Title insurers, unlike property or casualty insurance companies, operate under the theory of risk elimination. Title companies spend a high percentage of their operating income each year collecting, storing, maintaining and analyzing official records for information that affects title to real property. Their technical experts are trained to identify the rights others may have in your property, such as recorded liens, legal actions, disputed interests, rights of way or other encumbrances on your title. Before closing your transaction, the title company will proceed to "clear" those encumbrances which you do not wish to assume.

    This theory is different from that of most other insurance where, for example, rates and anticipated losses are based on actuarial studies and premiums are pooled on the assumption that a certain number of claims will be made. The distinction is important: title insurance premiums are paid to identify and eliminate potential risks and claims before they happen. Medical and casualty insurance premiums, for example, are paid to insure against an unpredictable future event, knowing that risks exist and claims will occur. Furthermore, title insurance involves a one-time premium paid when you close the real estate transaction, while property, casualty and medical insurance require regular renewal premiums.

    The goal of title companies is to conduct such a thorough search and evaluation of public records that no claims will ever arise. Of course, this is impossible - we live in an imperfect world, where human error and changing legal interpretations make 100 percent risk elimination impossible. When claims arise, professional claims personnel are assigned to handle them according to the terms of the title insurance policy.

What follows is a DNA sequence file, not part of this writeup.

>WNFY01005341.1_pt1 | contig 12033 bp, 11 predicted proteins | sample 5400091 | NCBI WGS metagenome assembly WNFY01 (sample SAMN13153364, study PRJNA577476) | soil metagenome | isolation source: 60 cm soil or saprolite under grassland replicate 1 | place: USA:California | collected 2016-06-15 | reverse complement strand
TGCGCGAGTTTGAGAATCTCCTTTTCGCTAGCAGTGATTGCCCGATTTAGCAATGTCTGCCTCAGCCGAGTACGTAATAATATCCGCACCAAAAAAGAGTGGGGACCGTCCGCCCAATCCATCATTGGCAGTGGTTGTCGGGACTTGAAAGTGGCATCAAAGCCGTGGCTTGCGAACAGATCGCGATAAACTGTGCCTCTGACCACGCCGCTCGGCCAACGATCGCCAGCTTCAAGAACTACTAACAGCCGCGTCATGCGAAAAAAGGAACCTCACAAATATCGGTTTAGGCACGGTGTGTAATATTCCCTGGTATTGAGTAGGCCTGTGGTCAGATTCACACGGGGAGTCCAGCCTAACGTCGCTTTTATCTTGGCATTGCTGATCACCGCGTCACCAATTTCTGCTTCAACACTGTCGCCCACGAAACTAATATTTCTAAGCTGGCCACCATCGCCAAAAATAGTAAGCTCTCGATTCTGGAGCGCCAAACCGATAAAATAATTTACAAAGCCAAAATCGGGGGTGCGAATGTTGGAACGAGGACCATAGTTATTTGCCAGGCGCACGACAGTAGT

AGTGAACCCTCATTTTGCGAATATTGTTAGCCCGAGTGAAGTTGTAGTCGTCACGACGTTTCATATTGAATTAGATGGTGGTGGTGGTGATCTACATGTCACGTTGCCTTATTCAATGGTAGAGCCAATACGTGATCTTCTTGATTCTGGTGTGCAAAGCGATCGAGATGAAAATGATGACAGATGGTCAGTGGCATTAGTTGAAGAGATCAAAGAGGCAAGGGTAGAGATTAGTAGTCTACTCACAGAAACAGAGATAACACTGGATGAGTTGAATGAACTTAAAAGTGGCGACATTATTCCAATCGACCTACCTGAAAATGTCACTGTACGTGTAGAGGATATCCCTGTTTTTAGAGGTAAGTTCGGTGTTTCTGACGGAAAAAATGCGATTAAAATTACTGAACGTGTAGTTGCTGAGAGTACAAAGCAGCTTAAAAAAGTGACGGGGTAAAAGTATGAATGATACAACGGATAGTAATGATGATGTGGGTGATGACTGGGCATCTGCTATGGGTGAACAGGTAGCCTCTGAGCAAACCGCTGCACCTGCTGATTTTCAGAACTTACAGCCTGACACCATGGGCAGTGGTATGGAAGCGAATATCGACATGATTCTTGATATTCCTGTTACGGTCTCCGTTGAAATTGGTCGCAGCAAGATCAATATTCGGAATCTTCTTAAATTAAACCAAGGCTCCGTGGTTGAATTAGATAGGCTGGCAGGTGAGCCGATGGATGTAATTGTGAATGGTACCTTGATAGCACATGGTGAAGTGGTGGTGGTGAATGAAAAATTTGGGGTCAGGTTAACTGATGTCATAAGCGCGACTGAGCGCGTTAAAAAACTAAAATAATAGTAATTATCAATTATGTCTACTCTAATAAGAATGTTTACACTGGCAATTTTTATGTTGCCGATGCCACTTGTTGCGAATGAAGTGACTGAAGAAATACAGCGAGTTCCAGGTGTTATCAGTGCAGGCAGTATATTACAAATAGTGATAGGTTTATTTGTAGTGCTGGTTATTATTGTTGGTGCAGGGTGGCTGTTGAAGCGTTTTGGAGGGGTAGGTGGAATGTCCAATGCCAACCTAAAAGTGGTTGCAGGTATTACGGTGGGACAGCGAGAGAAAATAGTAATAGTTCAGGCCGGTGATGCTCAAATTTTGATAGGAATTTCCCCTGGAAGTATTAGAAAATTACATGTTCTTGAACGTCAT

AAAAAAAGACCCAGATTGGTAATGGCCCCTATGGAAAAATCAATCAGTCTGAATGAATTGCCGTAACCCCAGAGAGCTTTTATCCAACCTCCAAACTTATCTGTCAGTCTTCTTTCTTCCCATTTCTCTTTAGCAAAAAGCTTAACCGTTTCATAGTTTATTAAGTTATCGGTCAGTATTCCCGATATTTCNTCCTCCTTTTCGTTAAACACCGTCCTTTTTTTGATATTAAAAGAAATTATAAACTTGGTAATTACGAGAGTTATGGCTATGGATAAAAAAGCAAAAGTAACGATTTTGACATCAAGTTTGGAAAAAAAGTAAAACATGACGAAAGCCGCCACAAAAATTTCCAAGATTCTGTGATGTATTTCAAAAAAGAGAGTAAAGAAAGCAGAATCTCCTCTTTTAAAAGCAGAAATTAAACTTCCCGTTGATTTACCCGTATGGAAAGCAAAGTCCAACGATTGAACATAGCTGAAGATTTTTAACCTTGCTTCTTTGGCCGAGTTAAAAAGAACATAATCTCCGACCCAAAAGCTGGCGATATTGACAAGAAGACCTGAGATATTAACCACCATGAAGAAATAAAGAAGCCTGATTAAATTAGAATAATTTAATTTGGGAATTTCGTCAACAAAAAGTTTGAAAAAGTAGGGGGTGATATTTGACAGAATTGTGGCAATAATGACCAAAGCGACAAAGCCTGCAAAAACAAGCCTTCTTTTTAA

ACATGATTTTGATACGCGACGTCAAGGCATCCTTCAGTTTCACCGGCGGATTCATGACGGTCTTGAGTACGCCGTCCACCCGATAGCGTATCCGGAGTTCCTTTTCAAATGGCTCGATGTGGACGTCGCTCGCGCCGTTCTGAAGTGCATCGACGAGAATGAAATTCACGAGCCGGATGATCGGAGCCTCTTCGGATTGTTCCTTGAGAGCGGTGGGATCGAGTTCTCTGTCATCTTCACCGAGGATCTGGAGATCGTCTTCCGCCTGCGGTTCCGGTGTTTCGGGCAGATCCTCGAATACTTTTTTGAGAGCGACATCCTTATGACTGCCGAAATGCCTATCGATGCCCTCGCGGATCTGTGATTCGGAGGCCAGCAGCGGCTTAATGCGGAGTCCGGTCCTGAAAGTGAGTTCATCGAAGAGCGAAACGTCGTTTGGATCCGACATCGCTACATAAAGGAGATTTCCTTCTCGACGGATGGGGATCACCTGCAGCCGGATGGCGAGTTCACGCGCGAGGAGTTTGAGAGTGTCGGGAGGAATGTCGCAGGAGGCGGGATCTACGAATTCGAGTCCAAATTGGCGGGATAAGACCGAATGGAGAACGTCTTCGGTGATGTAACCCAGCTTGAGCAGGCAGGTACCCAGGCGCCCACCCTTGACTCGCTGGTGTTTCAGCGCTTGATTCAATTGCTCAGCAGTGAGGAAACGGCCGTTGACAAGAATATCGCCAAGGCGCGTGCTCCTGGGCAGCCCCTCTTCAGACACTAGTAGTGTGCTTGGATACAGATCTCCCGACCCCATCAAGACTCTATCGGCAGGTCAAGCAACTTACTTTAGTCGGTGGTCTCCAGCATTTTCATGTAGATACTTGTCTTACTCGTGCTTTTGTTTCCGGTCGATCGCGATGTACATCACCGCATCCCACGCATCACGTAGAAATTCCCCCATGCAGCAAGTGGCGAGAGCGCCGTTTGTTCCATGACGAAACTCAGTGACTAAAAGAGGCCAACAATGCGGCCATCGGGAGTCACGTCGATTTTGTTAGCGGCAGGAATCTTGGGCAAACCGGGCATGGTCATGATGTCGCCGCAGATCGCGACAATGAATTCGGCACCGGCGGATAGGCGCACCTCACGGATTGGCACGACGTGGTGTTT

Title companies' rates are filed with the California Department of Insurance, and each company is required to publicly post its schedule of fees. As in all competitive business environments, rates vary from company to company, so you should make comparisons before deciding on a particular title company. Your real estate professional can help you do this. In addition, there are many helpful customer services provided by title companies which you and your real estate professional may find helpful to your transaction.

    The issuance of a title insurance policy is highly labor-intensive. It is based upon the maintenance of a title "plant," or library of title records, in many cases dating back over a hundred years. Each day, recorded documents affecting real property and property owners are posted to these title plants so that when a title search on a particular parcel is requested, the information is already organized for rapid and accurate retrieval. In California, most of the large counties have been converted to computer-based title plant systems which provide retrieval from remote locations, further speeding the process of delivering the title search for the customer. This investment in skilled personnel and advanced data processing represents a major part of the title insurance premium dollar.

    Property title plant maintenance, research, evaluation, and legal interpretation are the foundations upon which a title policy rests. That is where most of your dollar goes, and that is the source of your protection and peace of mind as a homeowner in California.

    Information deemed reliable, though not guaranteed.


    Bobby Lehmkuhl ×€ Bobby@4Malibu.com ×€ 310.365.7696 ×€ Broker Lic. #01457517

    Danielle Dutcher ×€ Danielle@4Malibu.com ×€ 805.341.8769 ×€ Broker Lic. #01463653


     Follow 4Malibu.com on Twitter. 4Malibu.com's Twitter Page

  • Title Insurance FAQs - 21 Common Title Insurance Questions Answered

    Posted Under: Property Q&A in Los Angeles County  |  December 18, 2009 9:46 AM  |  1,060 views  |  No comments

    The Malibu Real Estate Resource Guide

    Malibu California Real Estate ×€ Malibu Homes ×€ Malibu Homes for Sale